Revise National Industrial Policy to include 1D1F – AGI urges government

Dr. Yaw Adu Gyamfi, AGI, President

The President of the Association of Ghana Industries (AGI), Dr. Yaw Adu Gyamfi has called for a revision of the National Industrial Policy, saying current government initiatives such as 1D1F among others need to be incorporated into the existing policy.

Dr. Gyamfi made this call at the opening of the Ghana Industrial Summit and Exhibition 2018 on Tuesday, while recognizing government’s efforts at setting up industries that will create sustainable jobs for the citizenry, especially the youth.

He noted that, the country had an industrial policy, which started under the previous NPP government, and completed in the NDC regime.

Under the National Industrial Policy, the industrial sector specific policies include measures to strengthen the links between industry, and research and development institutions; and decentralize industrial development to exploit the resource endowments of districts.

Further to this, the policy is expected to establish new and emerging industries such as petrochemicals, fertilizer, and the production LPG cylinders on the back of the new oil and gas industry. It will establish manufacturing enterprises to process agricultural produce, especially beans, fruits, and shea nuts.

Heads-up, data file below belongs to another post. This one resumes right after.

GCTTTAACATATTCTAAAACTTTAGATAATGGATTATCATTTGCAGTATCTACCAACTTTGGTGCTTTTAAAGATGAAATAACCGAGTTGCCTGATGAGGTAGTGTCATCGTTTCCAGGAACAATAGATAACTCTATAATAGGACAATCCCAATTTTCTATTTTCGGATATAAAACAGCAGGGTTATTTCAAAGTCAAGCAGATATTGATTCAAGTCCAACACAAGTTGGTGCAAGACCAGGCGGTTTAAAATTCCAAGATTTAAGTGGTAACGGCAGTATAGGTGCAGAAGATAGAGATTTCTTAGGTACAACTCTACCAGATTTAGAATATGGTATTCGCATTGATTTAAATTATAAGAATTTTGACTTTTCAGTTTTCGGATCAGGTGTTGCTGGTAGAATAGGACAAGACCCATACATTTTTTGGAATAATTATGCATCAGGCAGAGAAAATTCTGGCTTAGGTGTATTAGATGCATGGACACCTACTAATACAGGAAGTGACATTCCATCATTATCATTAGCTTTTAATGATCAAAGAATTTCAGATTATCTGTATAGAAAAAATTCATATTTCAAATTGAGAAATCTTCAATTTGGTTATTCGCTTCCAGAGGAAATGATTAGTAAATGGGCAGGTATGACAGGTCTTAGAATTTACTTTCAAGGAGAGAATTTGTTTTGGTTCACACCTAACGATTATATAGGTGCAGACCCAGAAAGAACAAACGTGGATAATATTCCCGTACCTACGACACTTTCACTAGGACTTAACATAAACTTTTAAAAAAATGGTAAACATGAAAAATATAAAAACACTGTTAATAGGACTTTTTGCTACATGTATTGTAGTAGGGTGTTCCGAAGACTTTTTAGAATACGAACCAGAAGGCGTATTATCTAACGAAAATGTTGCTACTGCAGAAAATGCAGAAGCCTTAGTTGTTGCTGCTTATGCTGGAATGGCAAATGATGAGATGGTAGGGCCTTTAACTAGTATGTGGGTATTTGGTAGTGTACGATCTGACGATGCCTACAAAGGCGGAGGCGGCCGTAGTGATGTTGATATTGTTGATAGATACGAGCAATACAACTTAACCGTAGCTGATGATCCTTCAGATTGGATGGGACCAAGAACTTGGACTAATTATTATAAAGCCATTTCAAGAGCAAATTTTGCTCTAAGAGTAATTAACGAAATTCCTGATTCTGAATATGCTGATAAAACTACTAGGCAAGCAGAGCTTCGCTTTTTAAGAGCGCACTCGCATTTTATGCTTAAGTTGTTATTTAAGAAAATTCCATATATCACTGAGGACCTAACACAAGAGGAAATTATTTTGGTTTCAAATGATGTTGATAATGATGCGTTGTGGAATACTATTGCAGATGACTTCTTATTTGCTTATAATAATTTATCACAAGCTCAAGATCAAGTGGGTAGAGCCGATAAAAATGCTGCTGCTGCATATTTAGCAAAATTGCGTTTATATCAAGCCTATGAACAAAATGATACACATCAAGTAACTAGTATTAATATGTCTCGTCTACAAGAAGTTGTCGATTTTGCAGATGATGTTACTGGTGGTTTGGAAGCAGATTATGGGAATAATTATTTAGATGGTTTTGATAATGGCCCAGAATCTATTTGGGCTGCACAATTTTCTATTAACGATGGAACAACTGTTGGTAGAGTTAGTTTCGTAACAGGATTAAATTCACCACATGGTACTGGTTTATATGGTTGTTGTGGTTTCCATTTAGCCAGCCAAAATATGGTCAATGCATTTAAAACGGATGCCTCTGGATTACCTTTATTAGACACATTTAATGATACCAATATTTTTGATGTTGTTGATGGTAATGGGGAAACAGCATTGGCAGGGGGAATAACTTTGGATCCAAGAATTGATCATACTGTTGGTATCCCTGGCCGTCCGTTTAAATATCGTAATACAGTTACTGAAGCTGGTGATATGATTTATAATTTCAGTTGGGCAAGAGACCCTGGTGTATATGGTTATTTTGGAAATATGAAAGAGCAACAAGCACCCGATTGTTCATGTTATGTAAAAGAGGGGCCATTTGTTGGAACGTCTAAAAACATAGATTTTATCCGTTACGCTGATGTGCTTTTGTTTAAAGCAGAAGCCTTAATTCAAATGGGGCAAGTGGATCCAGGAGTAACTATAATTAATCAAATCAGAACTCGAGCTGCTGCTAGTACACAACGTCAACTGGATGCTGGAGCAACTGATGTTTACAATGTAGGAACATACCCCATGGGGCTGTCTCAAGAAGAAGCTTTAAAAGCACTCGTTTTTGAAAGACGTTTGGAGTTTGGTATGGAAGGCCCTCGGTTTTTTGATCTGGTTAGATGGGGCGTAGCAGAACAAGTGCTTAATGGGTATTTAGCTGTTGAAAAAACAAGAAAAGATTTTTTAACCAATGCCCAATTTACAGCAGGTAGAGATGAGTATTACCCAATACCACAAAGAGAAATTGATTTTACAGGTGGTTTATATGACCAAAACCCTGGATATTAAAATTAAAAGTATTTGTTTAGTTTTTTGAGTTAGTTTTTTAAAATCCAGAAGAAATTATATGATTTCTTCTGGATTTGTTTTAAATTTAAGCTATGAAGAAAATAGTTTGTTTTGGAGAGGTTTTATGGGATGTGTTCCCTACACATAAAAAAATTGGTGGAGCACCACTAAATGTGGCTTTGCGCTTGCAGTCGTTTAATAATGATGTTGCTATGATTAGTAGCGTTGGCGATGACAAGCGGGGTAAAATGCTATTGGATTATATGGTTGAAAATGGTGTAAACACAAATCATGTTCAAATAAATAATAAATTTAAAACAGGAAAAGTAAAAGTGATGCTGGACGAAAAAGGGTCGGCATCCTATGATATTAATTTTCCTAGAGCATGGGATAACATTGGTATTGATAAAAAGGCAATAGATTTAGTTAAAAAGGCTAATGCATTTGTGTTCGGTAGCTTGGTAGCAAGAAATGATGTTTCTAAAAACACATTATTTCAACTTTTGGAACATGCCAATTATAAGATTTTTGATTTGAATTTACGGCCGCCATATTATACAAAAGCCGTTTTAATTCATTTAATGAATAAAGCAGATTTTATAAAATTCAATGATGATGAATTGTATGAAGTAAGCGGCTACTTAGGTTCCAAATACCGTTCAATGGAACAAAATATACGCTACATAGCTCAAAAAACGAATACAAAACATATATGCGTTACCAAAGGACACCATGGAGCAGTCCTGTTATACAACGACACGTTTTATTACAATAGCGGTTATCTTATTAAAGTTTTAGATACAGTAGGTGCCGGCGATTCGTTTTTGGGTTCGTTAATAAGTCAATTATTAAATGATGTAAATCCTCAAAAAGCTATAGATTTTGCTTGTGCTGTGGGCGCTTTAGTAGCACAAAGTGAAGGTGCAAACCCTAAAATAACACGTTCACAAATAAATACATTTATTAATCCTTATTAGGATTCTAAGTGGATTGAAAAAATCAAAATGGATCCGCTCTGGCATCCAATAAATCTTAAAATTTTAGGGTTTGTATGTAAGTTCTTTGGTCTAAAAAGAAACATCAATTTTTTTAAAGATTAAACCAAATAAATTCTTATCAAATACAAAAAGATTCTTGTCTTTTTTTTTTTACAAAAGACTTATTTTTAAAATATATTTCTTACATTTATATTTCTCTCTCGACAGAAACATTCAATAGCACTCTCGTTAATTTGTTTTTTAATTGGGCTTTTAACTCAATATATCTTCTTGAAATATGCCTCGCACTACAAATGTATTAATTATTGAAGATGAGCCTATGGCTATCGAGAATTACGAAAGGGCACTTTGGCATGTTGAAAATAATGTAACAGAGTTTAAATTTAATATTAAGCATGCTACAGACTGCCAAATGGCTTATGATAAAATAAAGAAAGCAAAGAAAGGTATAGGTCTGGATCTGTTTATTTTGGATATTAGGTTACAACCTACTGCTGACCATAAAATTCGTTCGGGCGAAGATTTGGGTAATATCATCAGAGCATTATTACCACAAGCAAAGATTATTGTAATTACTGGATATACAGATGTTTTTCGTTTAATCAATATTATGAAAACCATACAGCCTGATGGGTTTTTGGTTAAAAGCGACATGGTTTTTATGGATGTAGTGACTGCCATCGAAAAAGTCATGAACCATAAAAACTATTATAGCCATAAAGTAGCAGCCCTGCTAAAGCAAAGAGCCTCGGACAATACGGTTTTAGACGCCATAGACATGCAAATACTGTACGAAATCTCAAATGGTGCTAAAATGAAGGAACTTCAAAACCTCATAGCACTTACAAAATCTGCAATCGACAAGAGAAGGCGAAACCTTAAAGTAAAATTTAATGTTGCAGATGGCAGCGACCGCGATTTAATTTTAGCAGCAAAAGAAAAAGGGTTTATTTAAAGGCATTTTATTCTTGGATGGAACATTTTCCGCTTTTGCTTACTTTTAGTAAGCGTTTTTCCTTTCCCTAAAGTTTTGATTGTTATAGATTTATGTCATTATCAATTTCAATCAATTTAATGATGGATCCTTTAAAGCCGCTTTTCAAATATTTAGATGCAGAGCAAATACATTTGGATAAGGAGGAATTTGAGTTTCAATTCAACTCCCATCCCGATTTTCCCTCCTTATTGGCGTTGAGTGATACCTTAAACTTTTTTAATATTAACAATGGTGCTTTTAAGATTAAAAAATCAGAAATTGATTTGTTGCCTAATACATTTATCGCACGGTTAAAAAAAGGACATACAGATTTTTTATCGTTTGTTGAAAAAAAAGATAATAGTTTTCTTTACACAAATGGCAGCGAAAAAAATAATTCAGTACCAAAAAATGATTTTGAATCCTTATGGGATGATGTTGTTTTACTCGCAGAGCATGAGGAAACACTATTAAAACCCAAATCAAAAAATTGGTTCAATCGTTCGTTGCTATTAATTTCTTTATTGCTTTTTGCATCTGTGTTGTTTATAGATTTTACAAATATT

However, Dr. Gyamfi suggested the need to revisit the policy, to incorporate the different initiatives of government into the plan.

“Where is the national strategy to ensure that we grow the raw materials to feed the factories under 1D1F? How is this linked to strategic activities of the ministry of food and agriculture? Where is the national strategy for creating market for the products from the 1D1F,” he asked?

Speaking on the current situation of the manufacturing sector, He indicated that the picture has not been encouraging, saying, “we are actually deindustrializing.”

In 2017, Ghana’s manufacturing contribution to GDP was estimated at 4.2 percent, which was below the 22 percent for the middle-income countries.

The policy will also exploits the limestone deposits in northern Ghana for the production of cement and for industry, as well as utilizing the significant clay deposits in the country for the production of bricks, for construction purposes.

By Joshua W. Amlanu